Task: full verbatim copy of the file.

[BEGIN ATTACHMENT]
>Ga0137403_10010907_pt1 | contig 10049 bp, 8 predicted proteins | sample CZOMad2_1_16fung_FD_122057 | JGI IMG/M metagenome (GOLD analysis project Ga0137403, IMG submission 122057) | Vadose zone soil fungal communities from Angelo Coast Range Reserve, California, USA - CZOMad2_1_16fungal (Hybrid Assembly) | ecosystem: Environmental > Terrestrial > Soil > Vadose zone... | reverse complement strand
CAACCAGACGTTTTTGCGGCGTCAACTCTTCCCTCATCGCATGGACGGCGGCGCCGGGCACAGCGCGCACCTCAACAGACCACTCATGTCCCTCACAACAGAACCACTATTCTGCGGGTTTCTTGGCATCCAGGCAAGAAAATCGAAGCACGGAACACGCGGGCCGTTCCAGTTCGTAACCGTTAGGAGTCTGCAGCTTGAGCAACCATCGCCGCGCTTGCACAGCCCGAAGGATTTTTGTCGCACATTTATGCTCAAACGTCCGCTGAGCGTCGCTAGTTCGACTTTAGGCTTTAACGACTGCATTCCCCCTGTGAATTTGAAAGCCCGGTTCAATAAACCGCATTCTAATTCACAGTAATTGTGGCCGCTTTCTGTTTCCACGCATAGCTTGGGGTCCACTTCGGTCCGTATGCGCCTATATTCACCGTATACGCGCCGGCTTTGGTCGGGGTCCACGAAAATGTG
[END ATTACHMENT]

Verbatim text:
>Ga0137403_10010907_pt1 | contig 10049 bp, 8 predicted proteins | sample CZOMad2_1_16fung_FD_122057 | JGI IMG/M metagenome (GOLD analysis project Ga0137403, IMG submission 122057) | Vadose zone soil fungal communities from Angelo Coast Range Reserve, California, USA - CZOMad2_1_16fungal (Hybrid Assembly) | ecosystem: Environmental > Terrestrial > Soil > Vadose zone... | reverse complement strand
CAACCAGACGTTTTTGCGGCGTCAACTCTTCCCTCATCGCATGGACGGCGGCGCCGGGCACAGCGCGCACCTCAACAGACCACTCATGTCCCTCACAACAGAACCACTATTCTGCGGGTTTCTTGGCATCCAGGCAAGAAAATCGAAGCACGGAACACGCGGGCCGTTCCAGTTCGTAACCGTTAGGAGTCTGCAGCTTGAGCAACCATCGCCGCGCTTGCACAGCCCGAAGGATTTTTGTCGCACATTTATGCTCAAACGTCCGCTGAGCGTCGCTAGTTCGACTTTAGGCTTTAACGACTGCATTCCCCCTGTGAATTTGAAAGCCCGGTTCAATAAACCGCATTCTAATTCACAGTAATTGTGGCCGCTTTCTGTTTCCACGCATAGCTTGGGGTCCACTTCGGTCCGTATGCGCCTATATTCACCGTATACGCGCCGGCTTTGGTCGGGGTCCACGAAAATGTG